Some peoples objective at school is to skip to the end and leave. Nothing beyond that.

    If you consider places that have no homework and do better academically. You'll find there is a difference to their approach in the case room. Its not simple a matter of not doing homework and it making no difference. There are also scenarios where homework improves outcomes. They may also do other things differently.

    Post edited by Flinty997 on

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  • Registered Users Posts: 31,213 ✭✭✭✭Hotblack Desiato
    Golgafrinchan 'B' Ark

    That must be at least the tenth time you've made a post saying basically the same thing.

    Abolish the Official Languages Act

  • Registered Users Posts: 1,118 ✭✭✭BlueSkyDreams

    Yeah, maybe you get it now.

    But I can go to 11.

  • Registered Users Posts: 9,509 ✭✭✭Flinty997

    Practice makes perfect.

  • Moderators, Category Moderators, Home & Garden Moderators, Recreation & Hobbies Moderators, Social & Fun Moderators Posts: 22,074 CMod ✭✭✭✭Pawwed Rig

    The chatgpt point is nonsense. If you thought your child was cheating at their homework it would be easy to detect and even easier to prevent.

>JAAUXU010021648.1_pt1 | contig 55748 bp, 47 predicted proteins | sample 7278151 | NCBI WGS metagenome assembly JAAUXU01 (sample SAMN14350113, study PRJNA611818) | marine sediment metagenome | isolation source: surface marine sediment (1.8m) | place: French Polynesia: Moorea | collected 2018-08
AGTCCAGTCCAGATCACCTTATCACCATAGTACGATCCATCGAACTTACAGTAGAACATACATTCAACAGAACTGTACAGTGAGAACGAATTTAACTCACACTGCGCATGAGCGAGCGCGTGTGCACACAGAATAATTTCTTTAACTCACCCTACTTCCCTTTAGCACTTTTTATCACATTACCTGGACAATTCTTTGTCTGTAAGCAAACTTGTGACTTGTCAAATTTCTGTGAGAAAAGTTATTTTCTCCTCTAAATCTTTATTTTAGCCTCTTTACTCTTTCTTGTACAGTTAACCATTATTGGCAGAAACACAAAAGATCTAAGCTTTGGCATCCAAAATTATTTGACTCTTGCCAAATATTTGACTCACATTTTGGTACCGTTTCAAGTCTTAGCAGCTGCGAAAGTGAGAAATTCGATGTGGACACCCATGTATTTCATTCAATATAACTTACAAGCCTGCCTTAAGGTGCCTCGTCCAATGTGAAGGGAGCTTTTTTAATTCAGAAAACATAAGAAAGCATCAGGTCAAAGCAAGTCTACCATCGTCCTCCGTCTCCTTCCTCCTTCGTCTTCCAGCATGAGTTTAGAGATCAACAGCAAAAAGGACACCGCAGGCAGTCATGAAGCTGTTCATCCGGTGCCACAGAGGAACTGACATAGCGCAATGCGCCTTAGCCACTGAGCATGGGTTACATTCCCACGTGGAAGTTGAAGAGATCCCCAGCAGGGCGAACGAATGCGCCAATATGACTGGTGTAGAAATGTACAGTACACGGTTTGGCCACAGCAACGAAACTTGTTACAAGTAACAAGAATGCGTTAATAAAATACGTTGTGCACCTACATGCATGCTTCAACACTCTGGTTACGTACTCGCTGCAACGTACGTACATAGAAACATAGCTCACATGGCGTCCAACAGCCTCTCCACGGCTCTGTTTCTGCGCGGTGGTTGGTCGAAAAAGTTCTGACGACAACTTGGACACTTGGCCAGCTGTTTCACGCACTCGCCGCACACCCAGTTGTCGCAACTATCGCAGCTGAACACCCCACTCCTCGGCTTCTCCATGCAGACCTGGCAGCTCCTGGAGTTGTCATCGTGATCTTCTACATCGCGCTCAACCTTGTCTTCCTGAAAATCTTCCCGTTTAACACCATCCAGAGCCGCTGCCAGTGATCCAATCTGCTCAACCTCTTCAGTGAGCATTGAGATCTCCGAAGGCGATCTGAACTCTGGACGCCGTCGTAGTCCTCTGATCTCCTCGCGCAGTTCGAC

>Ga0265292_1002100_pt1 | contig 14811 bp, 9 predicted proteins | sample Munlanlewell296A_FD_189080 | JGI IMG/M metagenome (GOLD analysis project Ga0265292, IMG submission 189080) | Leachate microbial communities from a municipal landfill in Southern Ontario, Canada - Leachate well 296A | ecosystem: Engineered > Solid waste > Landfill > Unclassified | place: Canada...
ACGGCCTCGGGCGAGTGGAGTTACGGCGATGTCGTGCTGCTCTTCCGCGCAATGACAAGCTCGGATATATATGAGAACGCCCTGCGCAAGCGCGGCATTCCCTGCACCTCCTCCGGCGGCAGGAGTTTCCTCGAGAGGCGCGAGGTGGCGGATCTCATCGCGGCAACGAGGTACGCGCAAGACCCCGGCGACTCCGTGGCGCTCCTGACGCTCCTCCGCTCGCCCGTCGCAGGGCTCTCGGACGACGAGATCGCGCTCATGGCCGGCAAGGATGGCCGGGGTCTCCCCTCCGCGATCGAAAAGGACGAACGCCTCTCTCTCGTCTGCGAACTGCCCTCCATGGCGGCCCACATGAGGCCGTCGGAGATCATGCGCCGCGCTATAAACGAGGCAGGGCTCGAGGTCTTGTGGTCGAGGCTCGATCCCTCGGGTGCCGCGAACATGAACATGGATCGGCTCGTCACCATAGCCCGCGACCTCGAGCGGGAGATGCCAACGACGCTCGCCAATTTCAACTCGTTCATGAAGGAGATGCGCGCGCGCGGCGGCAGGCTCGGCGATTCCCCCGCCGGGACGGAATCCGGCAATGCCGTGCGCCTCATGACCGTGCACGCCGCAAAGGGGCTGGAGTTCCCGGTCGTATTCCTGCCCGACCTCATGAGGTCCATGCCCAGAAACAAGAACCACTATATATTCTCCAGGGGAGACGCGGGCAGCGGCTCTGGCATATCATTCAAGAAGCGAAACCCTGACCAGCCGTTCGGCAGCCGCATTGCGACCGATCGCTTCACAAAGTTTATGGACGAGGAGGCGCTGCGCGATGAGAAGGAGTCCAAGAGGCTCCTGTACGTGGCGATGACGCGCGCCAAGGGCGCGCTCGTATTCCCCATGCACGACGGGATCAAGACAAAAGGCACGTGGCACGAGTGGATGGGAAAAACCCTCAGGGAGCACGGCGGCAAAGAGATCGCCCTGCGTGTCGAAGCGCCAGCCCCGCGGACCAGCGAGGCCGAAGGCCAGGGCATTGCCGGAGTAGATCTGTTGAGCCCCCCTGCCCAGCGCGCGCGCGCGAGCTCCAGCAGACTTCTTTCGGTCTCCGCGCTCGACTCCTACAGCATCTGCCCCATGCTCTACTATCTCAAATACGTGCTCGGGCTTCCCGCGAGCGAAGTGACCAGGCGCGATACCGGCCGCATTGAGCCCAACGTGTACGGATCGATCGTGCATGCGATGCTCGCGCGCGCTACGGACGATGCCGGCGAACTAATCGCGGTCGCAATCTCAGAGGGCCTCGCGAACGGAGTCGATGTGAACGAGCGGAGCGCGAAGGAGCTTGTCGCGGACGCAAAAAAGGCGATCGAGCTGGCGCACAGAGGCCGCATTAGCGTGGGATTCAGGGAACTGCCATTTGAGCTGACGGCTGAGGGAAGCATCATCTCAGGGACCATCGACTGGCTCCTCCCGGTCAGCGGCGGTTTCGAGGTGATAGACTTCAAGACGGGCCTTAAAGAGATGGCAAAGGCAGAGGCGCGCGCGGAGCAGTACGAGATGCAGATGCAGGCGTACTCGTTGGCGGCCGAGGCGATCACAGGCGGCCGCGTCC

Post edited by Pawwed Rig on

  • Registered Users Posts: 523 ✭✭✭shane b

    For the future of homework im on the fence as I can see the benefits, but also the downsides as another poster mentioned.

    From dealing with my now 10 year old, homework is good practice and help re-enforce the topics but it only works if the student is up to speed with classwork. My daughter had major issues with phonics and reading in general up until 3rd class in primary school. Homework that the teacher told us should be 15-20 minutes took hours and was very successful for all of us. Her reading skills have improved greatly so homework is not as big a deal now.

    OP, I really like your idea of instead of homework, giving the children tasks. Something that child and parent could see benefits from. I wish other teachers would use that approach.

  • Registered Users Posts: 243 ✭✭sekond